When five rejects have been made, lamp 5 (FIG. 12) is illuminated and the output of gate 137 is low. This inhibits the reject button signal and stops the reject lamp from being illuminated. When 5 displays of the playing face are illuminated, counter 122 (FIG. 11) outputs high states to gate 123. The next time clock pulse φ5 occurs the output of gate 123 goes low.
The output of gate 123 connects to inverter 141 (FIG. 13) and the high going pulse at its output via 142 causes flip flop 143, 145 to be set such that the output of gate 143 goes high. This in turn switches on transistor 146 thus illuminating the "first hand" lamp 147. The first hand display can be seen in FIG. 16 which shows a face view of the machine.
When the output of gate 143 goes high, it causes the output of gate 145 to go low. This in turn causes the output of gate 142 to go high. Hence, a short negative going pulse occurs at the output of gate 142. This pulse clocks the store face display memory (FIG. 5) and since the output of the playing face display memory is connected to the input of the store face display memory, the contents of the playing face display memory are written into the store face display memory. Approximately 100 nanoseconds later the playing face display memory is cleared via inverter 148 (FIG. 13), 67 (FIG. 8), 91 and 92 (FIG. 9).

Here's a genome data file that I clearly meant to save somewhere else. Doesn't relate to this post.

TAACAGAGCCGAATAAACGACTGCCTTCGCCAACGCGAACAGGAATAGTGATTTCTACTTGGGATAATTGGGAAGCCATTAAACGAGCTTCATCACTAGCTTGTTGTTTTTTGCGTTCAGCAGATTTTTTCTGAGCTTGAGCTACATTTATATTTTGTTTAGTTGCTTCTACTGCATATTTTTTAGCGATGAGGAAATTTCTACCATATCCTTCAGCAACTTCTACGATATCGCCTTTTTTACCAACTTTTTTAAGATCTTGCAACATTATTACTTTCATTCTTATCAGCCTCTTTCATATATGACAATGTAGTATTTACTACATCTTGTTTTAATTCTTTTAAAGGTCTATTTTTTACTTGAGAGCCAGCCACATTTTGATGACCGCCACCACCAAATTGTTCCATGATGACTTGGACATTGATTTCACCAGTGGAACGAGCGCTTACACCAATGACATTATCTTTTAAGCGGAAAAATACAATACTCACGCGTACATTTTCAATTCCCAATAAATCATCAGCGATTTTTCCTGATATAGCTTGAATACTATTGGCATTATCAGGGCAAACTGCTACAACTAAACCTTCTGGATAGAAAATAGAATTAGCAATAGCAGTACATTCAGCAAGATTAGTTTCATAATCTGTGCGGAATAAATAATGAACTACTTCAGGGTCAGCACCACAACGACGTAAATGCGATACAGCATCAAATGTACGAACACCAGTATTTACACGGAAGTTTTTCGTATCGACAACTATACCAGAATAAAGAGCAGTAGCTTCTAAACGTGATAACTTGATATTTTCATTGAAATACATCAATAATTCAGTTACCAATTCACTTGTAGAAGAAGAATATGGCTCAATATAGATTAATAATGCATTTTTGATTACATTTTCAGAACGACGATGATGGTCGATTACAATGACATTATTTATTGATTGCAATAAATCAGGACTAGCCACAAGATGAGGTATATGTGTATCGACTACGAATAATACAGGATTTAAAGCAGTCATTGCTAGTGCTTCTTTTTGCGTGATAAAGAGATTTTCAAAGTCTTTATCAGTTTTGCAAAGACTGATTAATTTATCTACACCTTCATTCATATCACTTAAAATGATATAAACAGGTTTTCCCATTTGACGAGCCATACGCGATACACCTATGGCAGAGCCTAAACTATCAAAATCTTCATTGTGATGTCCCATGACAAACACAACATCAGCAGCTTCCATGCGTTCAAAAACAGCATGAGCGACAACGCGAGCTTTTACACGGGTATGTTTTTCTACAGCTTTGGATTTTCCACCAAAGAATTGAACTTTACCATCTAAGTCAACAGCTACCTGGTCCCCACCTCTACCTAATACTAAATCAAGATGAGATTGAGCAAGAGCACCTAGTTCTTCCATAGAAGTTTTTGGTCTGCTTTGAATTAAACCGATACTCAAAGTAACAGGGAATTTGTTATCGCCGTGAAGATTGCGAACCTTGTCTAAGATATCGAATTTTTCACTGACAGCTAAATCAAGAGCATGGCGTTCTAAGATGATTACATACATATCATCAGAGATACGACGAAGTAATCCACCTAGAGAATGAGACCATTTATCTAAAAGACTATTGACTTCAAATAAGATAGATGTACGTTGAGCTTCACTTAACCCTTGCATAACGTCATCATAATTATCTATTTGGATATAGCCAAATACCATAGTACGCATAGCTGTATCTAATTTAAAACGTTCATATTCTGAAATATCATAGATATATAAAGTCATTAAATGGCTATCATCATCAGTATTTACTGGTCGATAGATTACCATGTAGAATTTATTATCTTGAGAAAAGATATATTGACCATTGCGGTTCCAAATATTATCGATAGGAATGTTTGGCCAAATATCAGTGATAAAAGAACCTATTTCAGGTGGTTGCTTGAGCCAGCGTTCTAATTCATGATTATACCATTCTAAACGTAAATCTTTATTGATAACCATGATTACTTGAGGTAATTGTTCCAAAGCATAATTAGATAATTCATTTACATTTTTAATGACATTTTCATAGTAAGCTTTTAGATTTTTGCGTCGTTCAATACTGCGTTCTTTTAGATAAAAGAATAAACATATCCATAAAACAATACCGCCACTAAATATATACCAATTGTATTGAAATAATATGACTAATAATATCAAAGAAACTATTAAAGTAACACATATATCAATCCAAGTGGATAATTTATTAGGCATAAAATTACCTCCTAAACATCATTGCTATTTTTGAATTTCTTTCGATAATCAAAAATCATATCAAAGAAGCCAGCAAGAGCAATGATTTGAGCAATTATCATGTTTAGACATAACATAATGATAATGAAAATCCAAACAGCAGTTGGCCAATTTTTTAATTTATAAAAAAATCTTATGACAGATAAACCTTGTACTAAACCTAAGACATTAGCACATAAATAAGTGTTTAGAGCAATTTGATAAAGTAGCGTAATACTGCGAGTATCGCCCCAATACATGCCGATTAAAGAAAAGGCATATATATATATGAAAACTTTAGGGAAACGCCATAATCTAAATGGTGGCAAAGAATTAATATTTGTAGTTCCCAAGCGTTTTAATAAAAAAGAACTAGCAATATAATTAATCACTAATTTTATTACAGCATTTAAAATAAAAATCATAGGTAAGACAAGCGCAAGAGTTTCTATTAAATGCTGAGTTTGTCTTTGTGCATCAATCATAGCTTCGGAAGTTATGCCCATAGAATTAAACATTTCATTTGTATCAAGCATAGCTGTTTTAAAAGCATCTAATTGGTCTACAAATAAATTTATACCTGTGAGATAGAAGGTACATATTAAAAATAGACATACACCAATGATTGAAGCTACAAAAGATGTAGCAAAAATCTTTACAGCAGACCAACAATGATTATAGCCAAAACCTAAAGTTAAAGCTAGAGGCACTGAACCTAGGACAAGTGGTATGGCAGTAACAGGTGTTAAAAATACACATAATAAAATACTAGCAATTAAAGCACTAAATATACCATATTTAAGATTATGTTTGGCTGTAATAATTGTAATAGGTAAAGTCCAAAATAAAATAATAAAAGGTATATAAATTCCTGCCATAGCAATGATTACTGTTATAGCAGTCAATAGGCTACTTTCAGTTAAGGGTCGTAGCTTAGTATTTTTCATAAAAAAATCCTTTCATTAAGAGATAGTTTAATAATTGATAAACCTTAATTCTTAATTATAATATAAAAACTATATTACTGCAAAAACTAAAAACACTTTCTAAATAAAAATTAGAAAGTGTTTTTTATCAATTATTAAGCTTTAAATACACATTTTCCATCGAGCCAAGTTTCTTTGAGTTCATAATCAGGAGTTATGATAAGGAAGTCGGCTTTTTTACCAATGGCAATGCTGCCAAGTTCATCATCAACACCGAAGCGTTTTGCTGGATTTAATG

The visual effect of this action is that the illuminated displays appear to shift from the playing face to the store face. Further, the short negative going pulse at the output of 67 (FIG. 8) re-sets flip flop 62 via 66 and 65. This re-sets and halts the phase generator circuit FIG. 7.